Out-Law News 1 min. read

Hong Kong regulator revises leniency policy for cartel conduct

The Competition Commission in the Hong Kong Special Administrative Region (SAR) has issued its revised leniency policy for individuals involved in cartel conduct, effective from 8 September.

Cartel conduct arises when two or more competitors breach competition law by entering into an agreement and/or concerted practice involving price fixing, output limitation, market sharing (e.g. allocating customers, suppliers or territories), or bid-rigging/collusive tendering. The Commission previously granted leniency to the first member of a cartel to report cartel conduct to the Commission, provided other requirements were met.

The newly revised policy (23-page / 208KB PDF) distinguishes between applications for leniency received before and after the Commission starts an initial assessment or investigation into the conduct. The revised policy is intended to offer clearer guidance and enhanced incentives for individuals to cease their involvement in cartel conduct and report it to the Commission, to further strengthen the Commission’s cartel detection and enforcement efforts.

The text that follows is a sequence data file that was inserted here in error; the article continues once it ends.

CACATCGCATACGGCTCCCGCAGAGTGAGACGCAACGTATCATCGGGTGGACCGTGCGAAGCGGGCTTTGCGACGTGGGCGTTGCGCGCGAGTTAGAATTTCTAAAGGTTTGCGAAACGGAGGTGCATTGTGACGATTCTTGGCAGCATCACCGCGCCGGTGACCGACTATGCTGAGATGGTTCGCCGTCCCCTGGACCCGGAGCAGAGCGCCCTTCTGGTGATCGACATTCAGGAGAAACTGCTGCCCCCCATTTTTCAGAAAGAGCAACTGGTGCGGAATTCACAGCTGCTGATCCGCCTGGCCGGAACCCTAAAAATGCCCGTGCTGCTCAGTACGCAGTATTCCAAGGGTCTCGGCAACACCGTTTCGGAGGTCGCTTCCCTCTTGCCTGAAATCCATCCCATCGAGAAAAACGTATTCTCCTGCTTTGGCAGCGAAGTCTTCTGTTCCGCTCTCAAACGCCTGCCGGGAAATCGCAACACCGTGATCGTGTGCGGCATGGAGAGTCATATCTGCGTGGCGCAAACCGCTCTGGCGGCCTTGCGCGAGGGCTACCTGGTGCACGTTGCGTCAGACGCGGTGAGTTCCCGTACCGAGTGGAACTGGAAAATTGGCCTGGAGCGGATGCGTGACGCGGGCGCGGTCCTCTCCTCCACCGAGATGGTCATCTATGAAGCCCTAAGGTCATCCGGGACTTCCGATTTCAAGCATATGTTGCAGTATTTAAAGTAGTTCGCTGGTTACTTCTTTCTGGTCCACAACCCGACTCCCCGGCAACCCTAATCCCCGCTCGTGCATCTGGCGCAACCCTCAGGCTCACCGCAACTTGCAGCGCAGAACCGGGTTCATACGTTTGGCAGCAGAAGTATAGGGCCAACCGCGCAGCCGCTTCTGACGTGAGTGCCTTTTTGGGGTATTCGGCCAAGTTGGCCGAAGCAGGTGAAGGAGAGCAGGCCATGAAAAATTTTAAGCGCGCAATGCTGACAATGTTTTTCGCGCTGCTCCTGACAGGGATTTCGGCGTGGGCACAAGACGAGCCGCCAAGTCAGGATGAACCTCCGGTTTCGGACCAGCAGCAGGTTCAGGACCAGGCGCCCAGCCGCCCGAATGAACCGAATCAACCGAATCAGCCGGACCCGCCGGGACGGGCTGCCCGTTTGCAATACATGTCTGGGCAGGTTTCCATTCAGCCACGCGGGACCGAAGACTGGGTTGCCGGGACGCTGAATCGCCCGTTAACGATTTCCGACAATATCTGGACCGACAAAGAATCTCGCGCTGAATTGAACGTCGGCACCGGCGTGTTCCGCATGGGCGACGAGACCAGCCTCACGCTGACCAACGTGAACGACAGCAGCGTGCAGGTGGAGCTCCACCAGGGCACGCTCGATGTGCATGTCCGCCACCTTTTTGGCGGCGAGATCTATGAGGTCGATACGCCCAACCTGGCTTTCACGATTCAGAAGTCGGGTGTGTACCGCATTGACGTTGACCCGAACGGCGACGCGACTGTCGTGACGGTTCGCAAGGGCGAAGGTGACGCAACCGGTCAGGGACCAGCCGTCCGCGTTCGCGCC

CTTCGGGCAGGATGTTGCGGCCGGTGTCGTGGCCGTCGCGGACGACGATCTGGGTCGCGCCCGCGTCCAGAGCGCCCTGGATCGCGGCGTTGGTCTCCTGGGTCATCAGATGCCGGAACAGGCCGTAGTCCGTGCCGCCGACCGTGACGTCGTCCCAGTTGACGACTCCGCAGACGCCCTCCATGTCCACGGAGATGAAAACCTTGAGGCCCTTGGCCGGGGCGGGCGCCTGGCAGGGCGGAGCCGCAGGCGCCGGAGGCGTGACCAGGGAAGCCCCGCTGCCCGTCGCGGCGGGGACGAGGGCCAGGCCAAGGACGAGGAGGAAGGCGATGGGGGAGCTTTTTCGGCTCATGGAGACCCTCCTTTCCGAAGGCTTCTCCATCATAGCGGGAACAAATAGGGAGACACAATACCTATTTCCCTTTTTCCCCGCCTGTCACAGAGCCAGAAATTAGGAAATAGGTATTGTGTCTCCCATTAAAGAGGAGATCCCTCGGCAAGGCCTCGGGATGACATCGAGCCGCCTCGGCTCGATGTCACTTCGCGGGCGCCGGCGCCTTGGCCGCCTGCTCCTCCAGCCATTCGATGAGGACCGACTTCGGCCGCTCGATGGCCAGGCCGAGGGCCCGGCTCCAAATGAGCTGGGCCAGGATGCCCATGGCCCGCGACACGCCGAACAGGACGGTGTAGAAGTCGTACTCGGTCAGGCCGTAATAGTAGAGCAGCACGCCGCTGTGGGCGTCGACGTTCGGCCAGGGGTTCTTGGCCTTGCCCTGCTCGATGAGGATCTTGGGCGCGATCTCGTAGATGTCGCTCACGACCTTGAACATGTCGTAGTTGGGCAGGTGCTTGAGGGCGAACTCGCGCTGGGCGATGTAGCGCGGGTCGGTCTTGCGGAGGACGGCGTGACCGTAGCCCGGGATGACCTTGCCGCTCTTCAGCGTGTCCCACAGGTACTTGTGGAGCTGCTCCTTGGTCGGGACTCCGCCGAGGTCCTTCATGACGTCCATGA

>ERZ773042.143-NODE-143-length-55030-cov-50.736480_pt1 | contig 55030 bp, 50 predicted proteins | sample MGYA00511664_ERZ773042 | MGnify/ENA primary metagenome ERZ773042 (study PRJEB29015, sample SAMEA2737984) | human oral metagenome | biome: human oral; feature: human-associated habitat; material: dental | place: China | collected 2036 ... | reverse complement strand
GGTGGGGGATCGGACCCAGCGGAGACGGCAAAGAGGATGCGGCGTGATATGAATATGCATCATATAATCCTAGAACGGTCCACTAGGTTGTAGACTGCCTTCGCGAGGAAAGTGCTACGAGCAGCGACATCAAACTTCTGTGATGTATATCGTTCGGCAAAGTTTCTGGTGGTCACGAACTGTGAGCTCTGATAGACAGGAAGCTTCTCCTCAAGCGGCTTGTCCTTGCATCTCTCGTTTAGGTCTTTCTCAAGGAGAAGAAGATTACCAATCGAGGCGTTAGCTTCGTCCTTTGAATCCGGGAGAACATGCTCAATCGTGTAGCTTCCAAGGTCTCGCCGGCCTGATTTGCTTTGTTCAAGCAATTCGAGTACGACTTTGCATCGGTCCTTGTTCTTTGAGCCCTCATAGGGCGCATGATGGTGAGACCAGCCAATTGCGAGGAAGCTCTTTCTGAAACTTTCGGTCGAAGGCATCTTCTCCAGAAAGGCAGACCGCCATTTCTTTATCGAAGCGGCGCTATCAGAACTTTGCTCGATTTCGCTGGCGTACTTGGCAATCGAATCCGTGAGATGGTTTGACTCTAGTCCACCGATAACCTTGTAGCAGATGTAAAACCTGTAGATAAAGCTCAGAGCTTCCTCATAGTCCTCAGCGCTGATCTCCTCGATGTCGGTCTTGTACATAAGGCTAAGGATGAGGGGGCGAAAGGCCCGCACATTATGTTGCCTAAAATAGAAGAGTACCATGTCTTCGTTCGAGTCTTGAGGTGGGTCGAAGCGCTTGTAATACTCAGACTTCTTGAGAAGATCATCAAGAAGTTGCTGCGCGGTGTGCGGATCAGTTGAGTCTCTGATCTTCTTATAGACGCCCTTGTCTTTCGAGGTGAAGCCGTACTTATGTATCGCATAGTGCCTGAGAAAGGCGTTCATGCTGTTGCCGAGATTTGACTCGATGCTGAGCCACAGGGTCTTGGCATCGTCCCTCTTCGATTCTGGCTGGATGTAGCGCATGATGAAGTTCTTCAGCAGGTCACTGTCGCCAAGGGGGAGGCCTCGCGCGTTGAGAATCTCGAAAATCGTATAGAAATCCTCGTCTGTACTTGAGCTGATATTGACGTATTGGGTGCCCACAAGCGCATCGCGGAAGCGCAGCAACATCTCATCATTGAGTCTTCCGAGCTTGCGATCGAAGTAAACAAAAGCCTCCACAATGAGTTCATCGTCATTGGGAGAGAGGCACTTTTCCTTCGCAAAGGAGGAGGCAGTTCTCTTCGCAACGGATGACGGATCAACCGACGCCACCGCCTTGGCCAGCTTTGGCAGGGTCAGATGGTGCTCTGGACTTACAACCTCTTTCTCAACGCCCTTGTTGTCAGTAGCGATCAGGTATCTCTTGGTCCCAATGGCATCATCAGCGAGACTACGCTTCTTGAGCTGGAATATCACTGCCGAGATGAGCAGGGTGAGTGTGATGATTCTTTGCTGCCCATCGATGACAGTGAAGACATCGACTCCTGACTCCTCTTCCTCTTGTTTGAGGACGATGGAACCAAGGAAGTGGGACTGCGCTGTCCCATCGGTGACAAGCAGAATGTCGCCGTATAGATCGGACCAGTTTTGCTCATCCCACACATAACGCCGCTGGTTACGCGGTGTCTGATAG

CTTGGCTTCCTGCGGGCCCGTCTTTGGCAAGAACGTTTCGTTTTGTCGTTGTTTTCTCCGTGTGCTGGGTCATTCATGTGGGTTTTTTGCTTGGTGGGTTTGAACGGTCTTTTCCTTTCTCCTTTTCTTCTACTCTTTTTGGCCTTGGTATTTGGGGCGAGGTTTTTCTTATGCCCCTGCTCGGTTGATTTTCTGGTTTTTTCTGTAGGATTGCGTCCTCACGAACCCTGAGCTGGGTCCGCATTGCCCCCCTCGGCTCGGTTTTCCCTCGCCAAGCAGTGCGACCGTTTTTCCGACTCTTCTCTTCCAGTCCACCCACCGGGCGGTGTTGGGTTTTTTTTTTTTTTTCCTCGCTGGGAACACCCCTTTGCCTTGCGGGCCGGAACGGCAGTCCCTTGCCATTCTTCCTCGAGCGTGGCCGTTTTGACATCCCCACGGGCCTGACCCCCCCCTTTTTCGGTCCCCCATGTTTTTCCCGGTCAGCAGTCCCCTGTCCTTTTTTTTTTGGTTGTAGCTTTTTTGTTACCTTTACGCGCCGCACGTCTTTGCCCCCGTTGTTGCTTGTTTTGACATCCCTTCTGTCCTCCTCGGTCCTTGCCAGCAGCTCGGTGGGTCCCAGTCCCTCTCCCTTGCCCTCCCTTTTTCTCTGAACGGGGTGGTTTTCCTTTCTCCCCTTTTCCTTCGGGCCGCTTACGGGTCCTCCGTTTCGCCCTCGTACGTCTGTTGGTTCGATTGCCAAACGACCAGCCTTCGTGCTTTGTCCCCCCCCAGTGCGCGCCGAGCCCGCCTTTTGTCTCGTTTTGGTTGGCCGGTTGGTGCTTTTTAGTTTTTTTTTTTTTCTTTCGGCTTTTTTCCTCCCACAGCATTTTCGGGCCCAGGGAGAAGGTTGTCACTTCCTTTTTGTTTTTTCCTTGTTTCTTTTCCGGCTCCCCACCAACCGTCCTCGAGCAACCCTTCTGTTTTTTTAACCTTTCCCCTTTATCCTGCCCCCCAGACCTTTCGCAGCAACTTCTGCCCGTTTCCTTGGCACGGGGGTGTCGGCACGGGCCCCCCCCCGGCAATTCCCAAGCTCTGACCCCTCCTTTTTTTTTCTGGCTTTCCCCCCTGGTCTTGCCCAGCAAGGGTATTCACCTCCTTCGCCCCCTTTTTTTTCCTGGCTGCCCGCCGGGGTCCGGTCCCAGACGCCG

Leniency is available to the first individual that either discloses their involvement in cartel conduct where the Commission has not started an investigation (Type 1 leniency); or who provides substantial assistance to the investigation and subsequent enforcement action of cartel conduct being assessed or investigated by the Commission (Type 2 leniency); and who meets all the requirements for leniency.

For a successful leniency applicant, the Commission will not start proceedings before the Competition Tribunal against the applicant for the conduct covered by the leniency agreement. Under the leniency agreement, the Commission will refrain from seeking an order declaring that the successful leniency applicant (under Type 1 or Type 2 leniency) is involved in a violation of a competition rule under the Competition Ordinance.

With its revised policy, the Commission opens up the possibility of leniency to the first individual who reports cartel conduct, even if leniency has already been provided to an undertaking in the same case under the Commission’s separate leniency policy for undertakings (28-page / 318KB PDF).

Individual applicants should be able to provide practical assistance to the Commission to qualify for leniency, either by exposing a case which is unknown to the Commission or by providing substantial assistance on a case that is already being assessed or investigated by the Commission.

Individuals who act as leaders in cartel conduct or who have coerced other parties to engage in the cartel conduct are not entitled to apply for leniency. However, applicants in such situations are encouraged to cooperate with the Commission’s investigation. The Commission will take this cooperation into account when considering a proportionate enforcement response in relation to that individual.

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